Málaga, best Champions League club so far, almost didn't make it
Joaquín is always joking. A cheeky scamp with the broad accent of the province of Cádiz, famed for its laid-back attitude and humor, Joaquín seems to have a permanent smile on his face and glint in his eye. This is the player who gigglingly admitted that he was breast fed to the age of seven. Laughing, he said, "We'd play football out on the square and when we took a break the other boys would run for water, I ran to my mother's breast!" The tricky winger who always wanted to be a bullfighter, and the man who played like that, too -- all feints and turns and tricks.
It is an image that Joaquín has occasionally sought to downplay as his career has gone on but then the eye glints and the smile creeps across his face once more. He just can't help himself.
Normally when new signings are presented, they do a few kick ups, wave at the fans and smile a bit before telling everyone that they hope to be a success, will work hard and will play wherever the manager tells them to play. On the day that Joaquín was presented as a Málaga player, he performed bullfighting passes with a Málaga flag and then took to the mic. Not to tell the press how hard he was going to work but to tell the fans a joke.
Many a true word said in jest.
It may not have been the final, but this week Málaga's Rosaleda stadium was jammed for the arrival of the big time -- AC Milan. They are seven times winners of the competition, more than anyone else bar Real Madrid, a true giant of the game. This is Málaga's first season in the Champions League. They were excited enough during the qualifying games in August -- there is something special about the competition anthem, musical confirmation that you have made it. They were more excited still when they reached the group. But Wednesday trumped them all. The Champions League at the Rosaleda. Málaga! No joke.
This was the biggest game in Europe, and one that had captured the imagination. "We knew that everyone in Spain was keeping an eye on us and that they were all behind us," Joaquín said.
He was at the heart of it. Against Valladolid in the league at the weekend he missed a penalty, only to make up for it with a ludicrously cool finish in the dying minutes, rolling the ball under his foot and around the goalkeeper. Here, he again missed a penalty. Rather than grumble, the fans began to chant his name. And again Joaquín made up for it, finishing off a clever one-two with Iturra.
"I didn't deliberately miss the penalty, I promise," he joked. "But it seems to be written that way. You suffer much more that way, but in the end you enjoy it more, too. It's like bullfighting: you can leave the ring out the back door or through the
He added, "I must admit, a tear came to my eye."
He was not the only one. There is something inescapably emotional about Málaga's Champions League campaign, something deeper about the sentiment. Not least the fact that for a while it looked like, having finally earned a place in the Champions League, they might not be able to occupy that place. This summer, Málaga's multi-million Euro project appeared to be in ruins. The club's owner, Sheik Al-Thani, who had poured over €150 million into the club, had gone quiet; the debts racked up and the cash from Qatar dried up.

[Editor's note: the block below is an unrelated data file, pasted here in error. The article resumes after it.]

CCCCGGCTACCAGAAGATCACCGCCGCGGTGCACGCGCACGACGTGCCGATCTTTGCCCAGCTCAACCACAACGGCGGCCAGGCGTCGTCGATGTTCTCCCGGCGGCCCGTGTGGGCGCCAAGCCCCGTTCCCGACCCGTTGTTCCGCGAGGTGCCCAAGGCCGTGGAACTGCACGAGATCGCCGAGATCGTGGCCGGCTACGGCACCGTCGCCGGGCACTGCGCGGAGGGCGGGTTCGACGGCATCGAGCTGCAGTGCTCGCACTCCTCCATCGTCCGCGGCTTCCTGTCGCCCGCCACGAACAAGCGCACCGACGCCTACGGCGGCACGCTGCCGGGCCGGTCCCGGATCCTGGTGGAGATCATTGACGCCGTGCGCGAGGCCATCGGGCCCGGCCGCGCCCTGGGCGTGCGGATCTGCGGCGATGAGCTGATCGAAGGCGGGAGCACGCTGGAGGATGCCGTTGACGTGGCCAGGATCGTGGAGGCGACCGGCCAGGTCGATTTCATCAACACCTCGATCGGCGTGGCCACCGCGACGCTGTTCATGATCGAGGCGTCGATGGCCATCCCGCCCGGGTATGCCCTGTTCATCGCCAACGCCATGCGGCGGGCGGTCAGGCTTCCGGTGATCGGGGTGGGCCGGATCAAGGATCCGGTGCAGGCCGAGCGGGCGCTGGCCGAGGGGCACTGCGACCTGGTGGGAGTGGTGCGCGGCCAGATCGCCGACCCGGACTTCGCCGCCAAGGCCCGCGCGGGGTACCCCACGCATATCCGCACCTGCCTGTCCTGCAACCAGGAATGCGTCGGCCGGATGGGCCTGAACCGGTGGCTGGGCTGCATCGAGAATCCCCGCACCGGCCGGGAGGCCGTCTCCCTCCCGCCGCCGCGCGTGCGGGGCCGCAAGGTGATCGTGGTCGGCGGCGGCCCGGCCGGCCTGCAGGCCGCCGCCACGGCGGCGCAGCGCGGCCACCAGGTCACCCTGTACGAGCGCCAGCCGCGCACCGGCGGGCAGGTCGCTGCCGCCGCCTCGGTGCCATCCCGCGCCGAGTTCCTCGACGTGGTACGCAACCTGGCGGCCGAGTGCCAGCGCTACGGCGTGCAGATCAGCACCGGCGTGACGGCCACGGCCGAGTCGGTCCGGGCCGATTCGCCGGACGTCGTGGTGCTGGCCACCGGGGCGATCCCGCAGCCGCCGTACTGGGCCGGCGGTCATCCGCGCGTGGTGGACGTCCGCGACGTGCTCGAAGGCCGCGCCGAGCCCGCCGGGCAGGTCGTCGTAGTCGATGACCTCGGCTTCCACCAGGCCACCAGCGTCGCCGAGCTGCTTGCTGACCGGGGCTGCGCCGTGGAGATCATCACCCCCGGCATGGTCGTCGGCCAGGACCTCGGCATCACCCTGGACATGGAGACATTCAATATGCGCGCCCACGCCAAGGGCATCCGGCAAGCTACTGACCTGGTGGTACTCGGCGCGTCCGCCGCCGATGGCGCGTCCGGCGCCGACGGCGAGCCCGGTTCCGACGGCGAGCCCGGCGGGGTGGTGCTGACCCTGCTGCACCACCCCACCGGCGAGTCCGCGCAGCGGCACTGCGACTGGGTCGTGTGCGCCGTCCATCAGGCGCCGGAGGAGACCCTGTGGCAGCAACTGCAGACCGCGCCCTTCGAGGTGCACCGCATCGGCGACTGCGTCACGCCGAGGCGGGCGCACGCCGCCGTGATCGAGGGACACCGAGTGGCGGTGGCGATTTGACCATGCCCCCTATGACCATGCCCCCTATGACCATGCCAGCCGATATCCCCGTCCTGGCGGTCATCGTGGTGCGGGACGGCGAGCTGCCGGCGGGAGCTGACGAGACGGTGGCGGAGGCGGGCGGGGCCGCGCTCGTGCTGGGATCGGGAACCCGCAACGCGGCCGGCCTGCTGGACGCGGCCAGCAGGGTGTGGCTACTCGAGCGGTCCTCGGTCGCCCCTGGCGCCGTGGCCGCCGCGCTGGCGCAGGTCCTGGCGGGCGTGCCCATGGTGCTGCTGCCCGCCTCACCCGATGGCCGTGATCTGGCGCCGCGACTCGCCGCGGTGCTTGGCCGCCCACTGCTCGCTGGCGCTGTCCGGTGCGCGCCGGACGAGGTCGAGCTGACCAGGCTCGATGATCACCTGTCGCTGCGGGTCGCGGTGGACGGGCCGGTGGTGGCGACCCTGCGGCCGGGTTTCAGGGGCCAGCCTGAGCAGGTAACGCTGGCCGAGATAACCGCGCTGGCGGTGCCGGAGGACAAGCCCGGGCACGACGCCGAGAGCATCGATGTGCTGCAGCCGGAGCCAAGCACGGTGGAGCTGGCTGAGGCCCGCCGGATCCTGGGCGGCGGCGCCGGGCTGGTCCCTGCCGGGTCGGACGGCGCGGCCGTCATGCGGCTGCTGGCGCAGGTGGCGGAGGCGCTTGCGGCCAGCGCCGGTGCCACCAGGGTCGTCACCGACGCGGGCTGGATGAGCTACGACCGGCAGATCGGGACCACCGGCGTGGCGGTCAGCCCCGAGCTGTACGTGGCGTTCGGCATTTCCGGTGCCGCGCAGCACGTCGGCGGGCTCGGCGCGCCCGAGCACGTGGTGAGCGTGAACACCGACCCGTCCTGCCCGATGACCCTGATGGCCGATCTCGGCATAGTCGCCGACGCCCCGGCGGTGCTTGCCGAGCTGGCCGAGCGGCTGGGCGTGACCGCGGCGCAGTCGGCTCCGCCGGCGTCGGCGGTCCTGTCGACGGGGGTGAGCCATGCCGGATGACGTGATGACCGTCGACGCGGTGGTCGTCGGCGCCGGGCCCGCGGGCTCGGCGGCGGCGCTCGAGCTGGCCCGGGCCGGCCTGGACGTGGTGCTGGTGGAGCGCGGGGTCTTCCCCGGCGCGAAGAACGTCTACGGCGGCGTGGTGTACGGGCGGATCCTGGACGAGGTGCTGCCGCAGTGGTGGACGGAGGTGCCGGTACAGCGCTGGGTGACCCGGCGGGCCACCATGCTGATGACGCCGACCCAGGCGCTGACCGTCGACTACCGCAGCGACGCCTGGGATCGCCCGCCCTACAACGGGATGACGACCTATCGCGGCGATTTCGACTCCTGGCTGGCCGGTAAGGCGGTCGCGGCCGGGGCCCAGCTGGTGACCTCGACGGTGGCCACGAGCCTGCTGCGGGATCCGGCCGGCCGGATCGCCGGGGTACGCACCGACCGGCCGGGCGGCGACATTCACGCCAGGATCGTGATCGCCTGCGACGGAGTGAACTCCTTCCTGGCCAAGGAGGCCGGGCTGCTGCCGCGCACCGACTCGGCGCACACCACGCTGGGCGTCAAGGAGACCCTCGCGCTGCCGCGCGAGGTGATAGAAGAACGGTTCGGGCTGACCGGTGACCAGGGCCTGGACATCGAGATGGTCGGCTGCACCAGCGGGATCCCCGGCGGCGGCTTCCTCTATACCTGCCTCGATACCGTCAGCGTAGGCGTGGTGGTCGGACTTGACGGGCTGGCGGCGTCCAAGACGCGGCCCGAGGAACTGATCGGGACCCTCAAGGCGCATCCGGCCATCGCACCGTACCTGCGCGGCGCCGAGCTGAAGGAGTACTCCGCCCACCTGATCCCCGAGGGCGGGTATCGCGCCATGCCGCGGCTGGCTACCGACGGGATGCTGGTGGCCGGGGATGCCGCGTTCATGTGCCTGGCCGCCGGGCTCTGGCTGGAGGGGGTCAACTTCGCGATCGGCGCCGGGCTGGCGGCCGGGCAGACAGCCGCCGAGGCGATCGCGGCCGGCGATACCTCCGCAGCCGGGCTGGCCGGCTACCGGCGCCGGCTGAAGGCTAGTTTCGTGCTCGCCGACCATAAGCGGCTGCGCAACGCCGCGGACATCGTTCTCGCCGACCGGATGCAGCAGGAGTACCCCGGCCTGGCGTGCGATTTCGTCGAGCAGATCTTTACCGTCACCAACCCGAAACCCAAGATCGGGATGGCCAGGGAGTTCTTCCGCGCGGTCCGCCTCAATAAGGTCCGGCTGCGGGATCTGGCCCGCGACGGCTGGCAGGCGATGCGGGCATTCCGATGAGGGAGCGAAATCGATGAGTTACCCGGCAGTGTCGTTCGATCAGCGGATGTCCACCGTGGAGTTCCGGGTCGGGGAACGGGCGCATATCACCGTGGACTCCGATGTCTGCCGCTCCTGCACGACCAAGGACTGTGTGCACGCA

Málaga owed money to other clubs and to the Spanish taxman. They owed money to players, too, who hadn't been paid. Four of them made a formal complaint. The government had declared a new, tougher stance on debts to the state. The league became involved, the federation too. Through them, UEFA was keeping close tabs. The deadline loomed for satisfying debts. Fail to meet it, and Málaga would not be able to compete in the competition. So they acted -- swiftly and resolutely and the only way they could.
Promises were made to the players and, most importantly, kept. Santi Cazorla was sold -- "gifted" in the words of the coach Manolo Pellegrini -- and so was Solomon Rondón. Other players talked about going, there were discussions with the coach over his future. And the sporting director was invited to leave. The money raised cleared the debts but debilitated the team. Or so it seemed. The truth has been different.
First the fear was that Málaga would not be
The fans, though, responded in their thousands. They bought tickets and made a hell of a noise. The excitement built. Within the club employees, life-long Málaga fans, fought to stabilize the situation, and the players responded, too: quietly, Pellegrini and his squad got on with their work. Focus on the football blocked out the crisis. They grew in adversity; players stepped up and took responsibility. Cazorla had gone to Arsenal, but Isco, in particular, has been superb. Joaquín, too.
And on Wednesday night Málaga beat Milan 1-0. "What I take away with me is not the fact that we won, but how we won," Pellegrini said. How did they win? Deservedly, dominating from start to finish. Much as they have done all season. Interviewed by Onda Cero radio, Joaquín was told of his coach's remarks. "Exactly," he said. "We played the way we have been playing." Milan is not what Milan once was, but it mattered little. What mattered was this: far from the fears, Málaga is the best team in Europe.
They have won three out of three and have not conceded a goal -- the only side in the competition with three clean sheets to its name (five if you count the two qualifying games). Played three, won three; scored seven, conceded zero, they are virtually into the next round and, with a five-point lead over Milan in second and six over Zenit in third, probably as the group winners, meaning they will avoid any other first-placed teams and all Spanish sides. A place in the quarterfinal does not so much look like a possibility as a probability. Small wonder
The doors they feared closing in their faces now open before them. Joaquín and his team left through the